I’ve never shaved my head before. The shortest I have ever had it cut was just above my shoulders when I was a teenager. I didn’t care for the short hair style on me very much. As much as shaving my head would be a radical First Time Friday post I am going to go a different route.
I have had many different ideas and as I was frantically trying to find the most interesting one to do and share I decided that I’ll choose something not as radical as shaving my head this time around since I’ve got 7 First Time Friday experiences to share with you anyway.
Sometimes we get stuck in our day to day routines without trying anything new. And if we don’t expand our horizons we won’t know that we actually have more interests than we thought. First Time Friday is a great way to get out there and challenge myself or yourself to try some new things. If I didn’t try yoga for the first time in high school and college that might not have planted the seed of me becoming a Yoga Teacher later in life. I may have never known that I would have been led down the Yoga Teacher path had I not attempted a few classes.
Today I am tried Ethiopian food for the first time. I went to a restaurant in Oakland, CA called Cafe Colucci.
The atmosphere was authentic Ethiopian with a mix of American. The aroma of the spices when you first walk in get your mouth watering. The tables they had were glass top shadow box tables with their unique spices that they use inside of them. So colorful and pretty to see the spices they use displayed like this as art. There were figurines, paintings, woven baskets, traditional incised vases, and woven tapestries hanging from the ceiling.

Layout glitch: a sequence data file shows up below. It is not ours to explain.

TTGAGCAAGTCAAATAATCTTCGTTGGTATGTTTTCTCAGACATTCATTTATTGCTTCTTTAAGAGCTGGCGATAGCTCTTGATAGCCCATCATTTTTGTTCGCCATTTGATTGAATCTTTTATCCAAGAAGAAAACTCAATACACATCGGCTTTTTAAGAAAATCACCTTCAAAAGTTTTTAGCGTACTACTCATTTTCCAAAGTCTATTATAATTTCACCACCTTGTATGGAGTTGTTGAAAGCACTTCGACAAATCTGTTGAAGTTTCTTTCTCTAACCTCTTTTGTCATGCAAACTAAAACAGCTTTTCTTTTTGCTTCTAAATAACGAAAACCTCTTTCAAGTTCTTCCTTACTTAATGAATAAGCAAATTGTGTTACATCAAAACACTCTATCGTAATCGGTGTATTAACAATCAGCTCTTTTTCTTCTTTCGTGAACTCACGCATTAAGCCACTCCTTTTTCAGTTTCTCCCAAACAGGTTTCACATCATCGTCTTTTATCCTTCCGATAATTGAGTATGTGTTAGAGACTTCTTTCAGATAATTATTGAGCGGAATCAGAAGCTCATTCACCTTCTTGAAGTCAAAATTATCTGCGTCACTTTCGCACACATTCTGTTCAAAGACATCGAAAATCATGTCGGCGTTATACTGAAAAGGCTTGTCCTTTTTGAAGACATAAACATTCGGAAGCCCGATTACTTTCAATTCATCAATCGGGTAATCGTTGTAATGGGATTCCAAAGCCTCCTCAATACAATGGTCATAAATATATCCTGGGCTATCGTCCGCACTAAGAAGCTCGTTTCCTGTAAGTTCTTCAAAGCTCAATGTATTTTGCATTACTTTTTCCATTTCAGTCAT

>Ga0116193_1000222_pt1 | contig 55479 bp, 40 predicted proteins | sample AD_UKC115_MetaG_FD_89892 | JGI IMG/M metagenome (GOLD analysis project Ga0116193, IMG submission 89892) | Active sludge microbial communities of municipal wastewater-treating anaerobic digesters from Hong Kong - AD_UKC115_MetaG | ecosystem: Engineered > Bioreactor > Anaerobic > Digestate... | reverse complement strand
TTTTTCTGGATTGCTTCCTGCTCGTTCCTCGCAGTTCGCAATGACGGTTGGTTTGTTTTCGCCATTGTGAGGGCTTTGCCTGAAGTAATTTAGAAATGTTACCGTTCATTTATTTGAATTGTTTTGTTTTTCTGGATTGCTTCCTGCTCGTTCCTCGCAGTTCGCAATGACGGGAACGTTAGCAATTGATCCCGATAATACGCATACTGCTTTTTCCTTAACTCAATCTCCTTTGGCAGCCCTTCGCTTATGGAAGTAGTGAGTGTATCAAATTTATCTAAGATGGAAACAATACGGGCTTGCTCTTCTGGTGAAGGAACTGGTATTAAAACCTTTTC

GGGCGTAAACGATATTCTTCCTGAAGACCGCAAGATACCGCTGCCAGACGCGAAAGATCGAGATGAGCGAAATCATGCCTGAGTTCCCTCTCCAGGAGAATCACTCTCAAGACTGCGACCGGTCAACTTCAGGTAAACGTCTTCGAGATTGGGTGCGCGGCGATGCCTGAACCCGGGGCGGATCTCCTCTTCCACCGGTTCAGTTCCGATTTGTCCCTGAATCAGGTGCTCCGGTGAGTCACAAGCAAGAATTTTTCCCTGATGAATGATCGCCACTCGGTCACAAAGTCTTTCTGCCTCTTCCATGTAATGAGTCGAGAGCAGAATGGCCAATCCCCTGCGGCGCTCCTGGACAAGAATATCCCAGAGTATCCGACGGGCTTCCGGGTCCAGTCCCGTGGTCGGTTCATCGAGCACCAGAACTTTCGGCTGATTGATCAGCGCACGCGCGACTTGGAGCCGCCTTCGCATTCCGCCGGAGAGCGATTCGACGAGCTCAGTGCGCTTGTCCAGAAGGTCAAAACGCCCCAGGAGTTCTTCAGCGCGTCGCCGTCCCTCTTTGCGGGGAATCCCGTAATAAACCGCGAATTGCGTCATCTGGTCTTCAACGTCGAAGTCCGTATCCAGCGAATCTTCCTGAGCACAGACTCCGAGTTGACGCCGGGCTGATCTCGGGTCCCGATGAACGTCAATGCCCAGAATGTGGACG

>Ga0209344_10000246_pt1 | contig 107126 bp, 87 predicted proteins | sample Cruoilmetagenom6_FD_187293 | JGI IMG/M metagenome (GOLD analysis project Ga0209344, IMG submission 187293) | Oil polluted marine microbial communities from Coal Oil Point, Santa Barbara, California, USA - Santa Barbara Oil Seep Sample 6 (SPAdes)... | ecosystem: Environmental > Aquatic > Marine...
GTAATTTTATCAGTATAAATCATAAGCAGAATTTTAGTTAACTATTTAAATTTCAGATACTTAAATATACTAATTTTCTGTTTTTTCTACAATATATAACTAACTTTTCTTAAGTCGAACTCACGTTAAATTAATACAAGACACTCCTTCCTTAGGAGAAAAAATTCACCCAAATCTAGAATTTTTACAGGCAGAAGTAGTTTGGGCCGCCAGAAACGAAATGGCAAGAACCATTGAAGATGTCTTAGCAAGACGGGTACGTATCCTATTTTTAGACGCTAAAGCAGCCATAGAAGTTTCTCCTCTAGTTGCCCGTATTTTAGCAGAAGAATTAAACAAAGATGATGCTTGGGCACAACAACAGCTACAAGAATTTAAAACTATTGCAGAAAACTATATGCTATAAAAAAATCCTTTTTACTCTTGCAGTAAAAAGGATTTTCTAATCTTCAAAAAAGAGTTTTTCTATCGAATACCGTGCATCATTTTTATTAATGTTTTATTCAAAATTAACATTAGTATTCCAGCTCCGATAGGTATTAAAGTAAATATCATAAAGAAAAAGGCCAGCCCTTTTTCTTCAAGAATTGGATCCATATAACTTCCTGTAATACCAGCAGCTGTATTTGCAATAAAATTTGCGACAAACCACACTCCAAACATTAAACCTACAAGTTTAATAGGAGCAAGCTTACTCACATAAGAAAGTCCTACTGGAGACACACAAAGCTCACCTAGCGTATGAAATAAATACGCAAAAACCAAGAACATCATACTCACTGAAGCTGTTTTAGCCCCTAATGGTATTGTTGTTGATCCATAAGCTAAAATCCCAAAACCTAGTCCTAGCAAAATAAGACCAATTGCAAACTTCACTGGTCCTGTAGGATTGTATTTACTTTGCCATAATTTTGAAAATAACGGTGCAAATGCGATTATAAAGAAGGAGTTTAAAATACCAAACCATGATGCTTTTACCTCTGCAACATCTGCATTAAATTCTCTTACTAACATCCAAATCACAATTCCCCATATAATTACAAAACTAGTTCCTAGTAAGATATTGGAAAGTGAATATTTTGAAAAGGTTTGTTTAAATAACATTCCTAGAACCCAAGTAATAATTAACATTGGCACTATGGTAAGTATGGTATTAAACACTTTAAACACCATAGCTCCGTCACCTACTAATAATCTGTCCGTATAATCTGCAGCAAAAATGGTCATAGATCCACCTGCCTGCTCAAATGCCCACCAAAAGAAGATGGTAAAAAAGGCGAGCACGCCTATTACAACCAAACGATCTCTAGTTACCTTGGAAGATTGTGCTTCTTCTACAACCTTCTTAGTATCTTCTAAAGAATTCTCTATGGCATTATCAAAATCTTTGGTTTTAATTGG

The first thing we decided to try was their traditional beverage. Kuti is a traditional coffee leaf tea. It tasted like a mild, watered down version of American coffee. It also didn’t have a burnt flavor to it which was nice.
We started out with veggie sambussas. They were similar to samosas (Indian food) which I have tried and love. These sambussas were filled with sautéed lentils, garlic, jalapeno, cilantro, green onions and spices in a wonton-like wrapper. Lightly fried and served with a semi-spicy red dipping sauce. These were delicious!!
We then dove into the vegetarian plate with the teff flour (gluten free) option for the bread. Their bread is called injera and is similar to a crepe. It was flat, had a spongy texture and a tangy flavor. It’s fermented over several days to get that sourdough flavor. The vegetarian plate was a combination of azifa (cold lentil salad), buticha (chickpea spread; reminded me of chickpea hummus), messer wot (red lentil stew; it tasted like barbecued beans), kik alicha (yellow split pea stew; looked like creamed corn), gomen (collard green type of vegetable) and atakilt (cabbage, potato and carrot stew). The dish was deep in flavor. Each dollop of food had a unique and distinct taste and texture.
It was an interesting experience to not use utensils. The way you eat the food without utensils is to tear off a small piece of the injera (bread) and scoop up the food you would like to eat. The left hand is considered unclean in Ethiopian culture, so it’s best to eat with your right hand. We ended the meal with the crispy, flaky and sweet baklava. It had just the right amount of honey and cinnamon spice.
I am so glad that I decided to give Ethiopian food a try. I have already started researching recipes to try and make some authentic food at home. If you’ve never tried this type of food, I suggest you research some restaurants in your area and give it a try.